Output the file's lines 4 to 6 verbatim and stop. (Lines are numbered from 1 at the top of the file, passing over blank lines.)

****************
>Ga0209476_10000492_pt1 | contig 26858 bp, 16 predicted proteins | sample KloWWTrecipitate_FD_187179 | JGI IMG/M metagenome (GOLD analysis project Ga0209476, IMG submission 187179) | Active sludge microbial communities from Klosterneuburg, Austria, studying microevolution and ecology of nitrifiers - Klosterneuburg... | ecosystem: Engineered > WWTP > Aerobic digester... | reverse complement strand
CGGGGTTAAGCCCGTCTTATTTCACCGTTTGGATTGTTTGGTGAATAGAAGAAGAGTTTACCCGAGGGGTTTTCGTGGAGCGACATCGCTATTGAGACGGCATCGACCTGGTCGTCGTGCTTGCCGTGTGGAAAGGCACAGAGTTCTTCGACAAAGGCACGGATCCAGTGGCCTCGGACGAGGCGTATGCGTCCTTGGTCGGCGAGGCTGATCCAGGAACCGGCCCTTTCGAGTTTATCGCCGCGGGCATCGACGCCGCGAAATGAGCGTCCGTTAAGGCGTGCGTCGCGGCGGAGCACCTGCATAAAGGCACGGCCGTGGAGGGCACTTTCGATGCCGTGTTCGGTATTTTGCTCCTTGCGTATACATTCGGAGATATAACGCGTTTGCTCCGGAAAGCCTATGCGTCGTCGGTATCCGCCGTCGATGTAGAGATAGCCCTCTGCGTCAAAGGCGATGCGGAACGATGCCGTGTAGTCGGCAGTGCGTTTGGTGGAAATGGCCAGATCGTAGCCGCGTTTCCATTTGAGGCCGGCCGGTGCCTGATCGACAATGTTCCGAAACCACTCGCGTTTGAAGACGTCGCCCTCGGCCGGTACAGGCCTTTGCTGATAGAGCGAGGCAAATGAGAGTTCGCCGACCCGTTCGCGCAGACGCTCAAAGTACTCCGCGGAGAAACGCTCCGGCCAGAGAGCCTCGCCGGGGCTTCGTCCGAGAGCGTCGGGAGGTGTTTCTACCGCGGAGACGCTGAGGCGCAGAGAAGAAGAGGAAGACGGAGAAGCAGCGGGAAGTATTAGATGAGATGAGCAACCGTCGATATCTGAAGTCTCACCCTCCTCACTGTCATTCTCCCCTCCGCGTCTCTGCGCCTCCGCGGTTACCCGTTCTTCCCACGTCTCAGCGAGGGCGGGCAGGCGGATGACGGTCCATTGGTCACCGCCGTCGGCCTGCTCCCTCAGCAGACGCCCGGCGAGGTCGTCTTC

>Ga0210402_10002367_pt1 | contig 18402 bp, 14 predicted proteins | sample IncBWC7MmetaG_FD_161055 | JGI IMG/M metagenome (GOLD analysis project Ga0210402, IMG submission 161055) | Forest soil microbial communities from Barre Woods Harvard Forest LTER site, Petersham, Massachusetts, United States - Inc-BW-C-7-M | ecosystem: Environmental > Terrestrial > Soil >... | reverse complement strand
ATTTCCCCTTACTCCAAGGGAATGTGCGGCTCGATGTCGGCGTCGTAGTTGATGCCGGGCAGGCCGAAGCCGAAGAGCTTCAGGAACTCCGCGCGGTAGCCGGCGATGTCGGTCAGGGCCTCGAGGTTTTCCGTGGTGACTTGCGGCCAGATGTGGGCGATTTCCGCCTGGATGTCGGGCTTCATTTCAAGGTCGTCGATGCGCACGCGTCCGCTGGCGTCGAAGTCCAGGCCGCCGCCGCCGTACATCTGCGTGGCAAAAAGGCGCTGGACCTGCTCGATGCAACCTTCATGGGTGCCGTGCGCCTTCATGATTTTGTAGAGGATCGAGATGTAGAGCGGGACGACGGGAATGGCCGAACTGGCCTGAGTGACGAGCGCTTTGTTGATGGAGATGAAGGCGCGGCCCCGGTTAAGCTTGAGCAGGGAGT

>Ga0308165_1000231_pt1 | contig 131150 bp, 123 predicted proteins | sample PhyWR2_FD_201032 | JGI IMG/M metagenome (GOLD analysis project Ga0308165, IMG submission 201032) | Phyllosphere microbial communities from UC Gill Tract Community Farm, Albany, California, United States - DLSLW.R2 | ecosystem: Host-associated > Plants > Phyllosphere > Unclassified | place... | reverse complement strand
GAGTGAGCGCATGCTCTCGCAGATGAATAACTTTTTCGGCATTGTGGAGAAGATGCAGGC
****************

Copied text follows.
ATTTCCCCTTACTCCAAGGGAATGTGCGGCTCGATGTCGGCGTCGTAGTTGATGCCGGGCAGGCCGAAGCCGAAGAGCTTCAGGAACTCCGCGCGGTAGCCGGCGATGTCGGTCAGGGCCTCGAGGTTTTCCGTGGTGACTTGCGGCCAGATGTGGGCGATTTCCGCCTGGATGTCGGGCTTCATTTCAAGGTCGTCGATGCGCACGCGTCCGCTGGCGTCGAAGTCCAGGCCGCCGCCGCCGTACATCTGCGTGGCAAAAAGGCGCTGGACCTGCTCGATGCAACCTTCATGGGTGCCGTGCGCCTTCATGATTTTGTAGAGGATCGAGATGTAGAGCGGGACGACGGGAATGGCCGAACTGGCCTGAGTGACGAGCGCTTTGTTGATGGAGATGAAGGCGCGGCCCCGGTTAAGCTTGAGCAGGGAGT

>Ga0308165_1000231_pt1 | contig 131150 bp, 123 predicted proteins | sample PhyWR2_FD_201032 | JGI IMG/M metagenome (GOLD analysis project Ga0308165, IMG submission 201032) | Phyllosphere microbial communities from UC Gill Tract Community Farm, Albany, California, United States - DLSLW.R2 | ecosystem: Host-associated > Plants > Phyllosphere > Unclassified | place... | reverse complement strand
GAGTGAGCGCATGCTCTCGCAGATGAATAACTTTTTCGGCATTGTGGAGAAGATGCAGGC